A select group of Americans pay, they pay deeply. If one had said (and a number did) 2 1/2 years ago that thousands of dead would happen after “mission accomplished” they would have been mocked because know it all strategists like you said the quagmire conception was dead.

    Now it is a quagmire. Unlike Vetnam it involves vital interests. So we are stuck in a place with an apparently long term insurgency, massive criminality and corruption with our greatest “success” being a south ruled by Iranian influenced militias.

    For the record I did support the war. And I have argued for 2 years in letters to congress critters and others that we must acknowledge problems and try to solve them. Not deny and rationalize them.

    As traitors, yes traitors like you do. Those who have constantly said that all was will and everything perfect have done more to undermine this effort than all the others.

    You supported the firing of Garner because the country was not ready fir ekections and he wouldn’t let Chalibi decide policy, also because he took seriously the studies by the army war college and others. You celebrated Brenmer who brought in a bunch of kids with rightwing PC to run the country, you cekebrated the flat tax and claimed Iraq an advanced econony even as this was developing:

    http://amconmag.com/2005/2005_10_24/cover.html

    You accused Senator Clinton and others of political game playing when they called for more troops to do things like secure ammo dumps and borders, you claimed there was no such use.

    Now you trivialize the death of people whose finger nail clippings are worth ten times you and your miserable family. You say it’s no big deal!

    It is chump. There are a lot of real conservatives in this country. We stand for values and responsibility and are willing to sacrifice. Hiostorically this has beaten the feudalism, the protection of the landed, the worship of kings and the degradation of the little people that you represent.

    Your values are reactionary, they are 15th century and I would ask you to refrain from polluting our troops by mentioning them. Go dream of the ctony rewards you hope to get by saying all is wonderful.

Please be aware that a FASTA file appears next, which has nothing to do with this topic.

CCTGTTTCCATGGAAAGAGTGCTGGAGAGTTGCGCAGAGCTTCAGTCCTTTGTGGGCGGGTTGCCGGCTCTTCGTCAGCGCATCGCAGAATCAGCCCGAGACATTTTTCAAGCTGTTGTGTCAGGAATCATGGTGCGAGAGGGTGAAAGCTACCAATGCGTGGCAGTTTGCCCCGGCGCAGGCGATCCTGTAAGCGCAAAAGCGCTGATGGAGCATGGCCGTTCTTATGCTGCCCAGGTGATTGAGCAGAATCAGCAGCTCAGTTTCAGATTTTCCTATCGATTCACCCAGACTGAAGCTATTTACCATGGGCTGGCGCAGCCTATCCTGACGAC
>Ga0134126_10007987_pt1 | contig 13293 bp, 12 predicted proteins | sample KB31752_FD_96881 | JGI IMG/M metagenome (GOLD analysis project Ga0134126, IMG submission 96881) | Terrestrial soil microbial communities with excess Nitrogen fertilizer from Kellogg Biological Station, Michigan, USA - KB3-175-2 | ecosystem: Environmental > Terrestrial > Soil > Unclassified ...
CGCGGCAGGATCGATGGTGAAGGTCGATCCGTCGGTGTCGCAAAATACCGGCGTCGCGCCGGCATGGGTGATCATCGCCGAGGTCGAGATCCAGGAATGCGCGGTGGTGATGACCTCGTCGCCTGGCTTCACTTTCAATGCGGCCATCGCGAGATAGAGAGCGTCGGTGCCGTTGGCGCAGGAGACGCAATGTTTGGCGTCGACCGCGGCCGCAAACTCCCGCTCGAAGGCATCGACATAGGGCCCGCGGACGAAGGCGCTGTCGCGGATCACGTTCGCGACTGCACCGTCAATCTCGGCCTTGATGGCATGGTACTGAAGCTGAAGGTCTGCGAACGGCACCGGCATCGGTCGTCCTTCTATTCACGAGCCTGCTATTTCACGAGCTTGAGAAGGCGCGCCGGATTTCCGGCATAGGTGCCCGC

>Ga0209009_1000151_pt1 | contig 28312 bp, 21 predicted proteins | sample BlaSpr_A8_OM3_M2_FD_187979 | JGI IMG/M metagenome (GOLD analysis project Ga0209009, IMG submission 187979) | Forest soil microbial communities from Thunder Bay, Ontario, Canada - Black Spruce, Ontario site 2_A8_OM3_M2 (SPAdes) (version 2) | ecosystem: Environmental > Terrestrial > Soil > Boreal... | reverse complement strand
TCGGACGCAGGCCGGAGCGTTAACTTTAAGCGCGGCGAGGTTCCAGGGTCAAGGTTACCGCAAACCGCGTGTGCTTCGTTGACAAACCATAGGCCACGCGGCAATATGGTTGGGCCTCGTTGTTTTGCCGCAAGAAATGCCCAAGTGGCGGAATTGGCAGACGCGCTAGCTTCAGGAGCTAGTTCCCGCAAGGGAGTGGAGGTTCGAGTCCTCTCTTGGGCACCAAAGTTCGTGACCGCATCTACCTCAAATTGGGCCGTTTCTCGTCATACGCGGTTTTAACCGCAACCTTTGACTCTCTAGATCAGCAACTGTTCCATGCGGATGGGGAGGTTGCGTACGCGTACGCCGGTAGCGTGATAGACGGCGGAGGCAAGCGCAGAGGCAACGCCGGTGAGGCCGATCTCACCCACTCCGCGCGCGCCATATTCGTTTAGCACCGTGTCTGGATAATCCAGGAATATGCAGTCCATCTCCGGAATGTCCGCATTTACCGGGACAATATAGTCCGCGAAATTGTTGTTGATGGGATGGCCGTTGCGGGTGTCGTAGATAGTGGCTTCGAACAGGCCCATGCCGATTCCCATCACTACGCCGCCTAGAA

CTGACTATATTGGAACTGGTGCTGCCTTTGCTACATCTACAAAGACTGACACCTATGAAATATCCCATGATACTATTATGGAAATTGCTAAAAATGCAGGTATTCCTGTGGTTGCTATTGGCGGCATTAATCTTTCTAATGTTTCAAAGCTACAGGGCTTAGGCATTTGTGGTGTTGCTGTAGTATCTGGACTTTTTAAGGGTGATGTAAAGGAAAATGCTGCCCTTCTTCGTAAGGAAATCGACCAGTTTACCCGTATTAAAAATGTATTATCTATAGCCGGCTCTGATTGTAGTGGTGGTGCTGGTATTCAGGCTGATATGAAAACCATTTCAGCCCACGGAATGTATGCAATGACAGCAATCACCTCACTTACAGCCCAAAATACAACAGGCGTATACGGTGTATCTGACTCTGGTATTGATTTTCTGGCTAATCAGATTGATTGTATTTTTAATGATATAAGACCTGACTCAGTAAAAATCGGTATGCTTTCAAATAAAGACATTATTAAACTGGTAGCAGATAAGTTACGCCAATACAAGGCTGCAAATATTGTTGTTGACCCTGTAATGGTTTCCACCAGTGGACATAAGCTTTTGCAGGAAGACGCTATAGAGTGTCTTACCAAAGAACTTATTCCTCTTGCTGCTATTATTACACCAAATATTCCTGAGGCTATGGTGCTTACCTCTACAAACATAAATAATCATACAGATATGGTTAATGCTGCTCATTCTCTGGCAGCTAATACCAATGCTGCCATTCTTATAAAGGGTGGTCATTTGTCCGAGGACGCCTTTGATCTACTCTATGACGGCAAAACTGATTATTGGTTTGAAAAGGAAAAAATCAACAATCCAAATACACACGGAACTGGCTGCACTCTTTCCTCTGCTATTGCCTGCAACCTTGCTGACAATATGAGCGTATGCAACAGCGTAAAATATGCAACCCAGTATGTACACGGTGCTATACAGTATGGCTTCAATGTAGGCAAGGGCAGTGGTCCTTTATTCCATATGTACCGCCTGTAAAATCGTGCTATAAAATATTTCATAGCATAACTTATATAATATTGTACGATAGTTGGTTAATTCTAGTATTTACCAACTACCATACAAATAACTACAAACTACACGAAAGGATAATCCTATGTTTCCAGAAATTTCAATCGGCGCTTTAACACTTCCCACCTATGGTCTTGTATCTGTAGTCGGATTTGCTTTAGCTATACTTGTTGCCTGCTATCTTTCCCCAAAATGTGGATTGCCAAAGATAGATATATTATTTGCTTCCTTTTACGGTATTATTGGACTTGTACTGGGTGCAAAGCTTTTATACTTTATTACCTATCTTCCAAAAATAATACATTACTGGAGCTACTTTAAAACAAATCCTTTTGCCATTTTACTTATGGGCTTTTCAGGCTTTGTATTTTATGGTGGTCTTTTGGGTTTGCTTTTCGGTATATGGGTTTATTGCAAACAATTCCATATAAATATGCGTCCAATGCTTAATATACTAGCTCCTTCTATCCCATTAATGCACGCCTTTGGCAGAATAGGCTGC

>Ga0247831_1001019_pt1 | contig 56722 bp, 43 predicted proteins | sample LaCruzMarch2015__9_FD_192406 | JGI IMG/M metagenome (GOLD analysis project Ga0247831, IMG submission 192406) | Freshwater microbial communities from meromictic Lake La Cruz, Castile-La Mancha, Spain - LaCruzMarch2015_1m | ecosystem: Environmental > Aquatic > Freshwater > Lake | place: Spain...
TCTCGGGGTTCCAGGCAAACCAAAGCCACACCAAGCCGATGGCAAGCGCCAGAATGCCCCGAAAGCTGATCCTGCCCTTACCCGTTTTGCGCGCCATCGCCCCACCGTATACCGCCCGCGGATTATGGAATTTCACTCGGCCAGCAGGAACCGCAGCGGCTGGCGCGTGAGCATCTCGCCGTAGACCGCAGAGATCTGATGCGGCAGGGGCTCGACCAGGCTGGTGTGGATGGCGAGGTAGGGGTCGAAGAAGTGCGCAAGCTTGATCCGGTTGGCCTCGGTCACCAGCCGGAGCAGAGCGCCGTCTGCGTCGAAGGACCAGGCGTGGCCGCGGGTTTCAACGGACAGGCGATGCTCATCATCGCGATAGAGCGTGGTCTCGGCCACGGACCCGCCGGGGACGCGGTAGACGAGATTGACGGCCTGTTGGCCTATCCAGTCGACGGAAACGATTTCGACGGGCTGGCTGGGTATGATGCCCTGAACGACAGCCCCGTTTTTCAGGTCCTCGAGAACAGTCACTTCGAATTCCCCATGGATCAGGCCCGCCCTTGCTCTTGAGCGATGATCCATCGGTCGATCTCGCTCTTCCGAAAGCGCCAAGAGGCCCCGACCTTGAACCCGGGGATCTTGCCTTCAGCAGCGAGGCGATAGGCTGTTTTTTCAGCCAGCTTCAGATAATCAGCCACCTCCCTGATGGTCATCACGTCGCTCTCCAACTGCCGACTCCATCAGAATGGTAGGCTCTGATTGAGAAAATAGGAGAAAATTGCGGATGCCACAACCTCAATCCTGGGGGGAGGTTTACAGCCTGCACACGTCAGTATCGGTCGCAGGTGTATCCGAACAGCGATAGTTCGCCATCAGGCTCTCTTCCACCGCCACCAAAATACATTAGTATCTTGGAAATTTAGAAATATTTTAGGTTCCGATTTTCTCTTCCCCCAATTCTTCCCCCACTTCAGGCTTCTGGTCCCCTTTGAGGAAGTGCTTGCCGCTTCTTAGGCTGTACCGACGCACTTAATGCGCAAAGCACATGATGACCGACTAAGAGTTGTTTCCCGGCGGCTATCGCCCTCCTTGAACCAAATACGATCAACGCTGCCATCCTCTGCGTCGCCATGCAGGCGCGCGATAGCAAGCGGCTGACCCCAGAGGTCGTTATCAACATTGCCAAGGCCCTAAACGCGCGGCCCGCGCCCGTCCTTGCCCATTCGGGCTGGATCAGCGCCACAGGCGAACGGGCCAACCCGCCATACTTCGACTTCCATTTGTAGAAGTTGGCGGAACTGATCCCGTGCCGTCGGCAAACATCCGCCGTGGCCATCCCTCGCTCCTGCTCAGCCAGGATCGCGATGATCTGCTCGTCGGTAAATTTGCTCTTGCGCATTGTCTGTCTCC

But some of us are not afraid to look sacrifice in the face, to weep, we think it good to see flag draped coffins, to remind us. And we know how peope like you lie. It is not deaths that the American peple will not tolerate, but deaths for nothing or little. And by being a too for a partisan propaganda machine scum like you have almost certainly assured our failure.




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  4. Steve says:

    But consider the real outcome, not the one that existed only in Wolfowitz’s imagination: an Iraq dominated by pro-Iranian Shiite Islamic extremists, with chaotic exceptions dominated by Islamic Sunni terrorists, with maybe, just maybe, an area of Kurdish friends that anger our Turkish friends so much that Turkey would invade. And we didn’t get a darn thing from Iran for giving Irag to them.




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  5. Herb says:

    Veteran:

    I have read your comment several times and I want to know one thing,

    Who is the “YOU” you refer to so many times?




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  6. DL says:

    Why is it that the body counters (the remnants of VietNam )can’t understand that with today’s modern science and weaponry (WMDs) the terrorists will make that number tiny if we allow them. This is not a war that we wanted. This is a war that was avoided by the body counter types for far too long. Those body counts are, in part, the conseqences of the do nothing Clinton administration.